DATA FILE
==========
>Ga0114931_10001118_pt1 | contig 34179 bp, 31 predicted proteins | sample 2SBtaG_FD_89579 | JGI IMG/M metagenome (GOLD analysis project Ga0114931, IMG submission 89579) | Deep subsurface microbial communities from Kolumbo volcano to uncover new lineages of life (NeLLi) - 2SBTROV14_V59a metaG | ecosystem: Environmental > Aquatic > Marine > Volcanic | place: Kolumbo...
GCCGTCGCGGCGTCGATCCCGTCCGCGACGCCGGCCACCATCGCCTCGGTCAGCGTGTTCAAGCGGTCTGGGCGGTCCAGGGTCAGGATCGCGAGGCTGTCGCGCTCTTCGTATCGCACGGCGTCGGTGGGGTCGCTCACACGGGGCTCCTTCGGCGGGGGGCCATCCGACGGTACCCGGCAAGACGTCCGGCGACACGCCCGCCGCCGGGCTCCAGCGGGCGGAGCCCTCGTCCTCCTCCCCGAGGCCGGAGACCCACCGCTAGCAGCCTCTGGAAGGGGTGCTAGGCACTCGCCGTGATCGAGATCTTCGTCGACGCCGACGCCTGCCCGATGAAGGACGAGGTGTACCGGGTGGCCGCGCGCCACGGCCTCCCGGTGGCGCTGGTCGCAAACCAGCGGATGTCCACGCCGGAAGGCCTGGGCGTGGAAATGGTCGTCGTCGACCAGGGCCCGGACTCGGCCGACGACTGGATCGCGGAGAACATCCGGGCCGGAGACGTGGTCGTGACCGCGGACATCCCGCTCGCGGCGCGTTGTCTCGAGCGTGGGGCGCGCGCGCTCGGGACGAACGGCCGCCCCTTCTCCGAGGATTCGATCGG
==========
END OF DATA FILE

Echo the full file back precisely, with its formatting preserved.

>Ga0114931_10001118_pt1 | contig 34179 bp, 31 predicted proteins | sample 2SBtaG_FD_89579 | JGI IMG/M metagenome (GOLD analysis project Ga0114931, IMG submission 89579) | Deep subsurface microbial communities from Kolumbo volcano to uncover new lineages of life (NeLLi) - 2SBTROV14_V59a metaG | ecosystem: Environmental > Aquatic > Marine > Volcanic | place: Kolumbo...
GCCGTCGCGGCGTCGATCCCGTCCGCGACGCCGGCCACCATCGCCTCGGTCAGCGTGTTCAAGCGGTCTGGGCGGTCCAGGGTCAGGATCGCGAGGCTGTCGCGCTCTTCGTATCGCACGGCGTCGGTGGGGTCGCTCACACGGGGCTCCTTCGGCGGGGGGCCATCCGACGGTACCCGGCAAGACGTCCGGCGACACGCCCGCCGCCGGGCTCCAGCGGGCGGAGCCCTCGTCCTCCTCCCCGAGGCCGGAGACCCACCGCTAGCAGCCTCTGGAAGGGGTGCTAGGCACTCGCCGTGATCGAGATCTTCGTCGACGCCGACGCCTGCCCGATGAAGGACGAGGTGTACCGGGTGGCCGCGCGCCACGGCCTCCCGGTGGCGCTGGTCGCAAACCAGCGGATGTCCACGCCGGAAGGCCTGGGCGTGGAAATGGTCGTCGTCGACCAGGGCCCGGACTCGGCCGACGACTGGATCGCGGAGAACATCCGGGCCGGAGACGTGGTCGTGACCGCGGACATCCCGCTCGCGGCGCGTTGTCTCGAGCGTGGGGCGCGCGCGCTCGGGACGAACGGCCGCCCCTTCTCCGAGGATTCGATCGG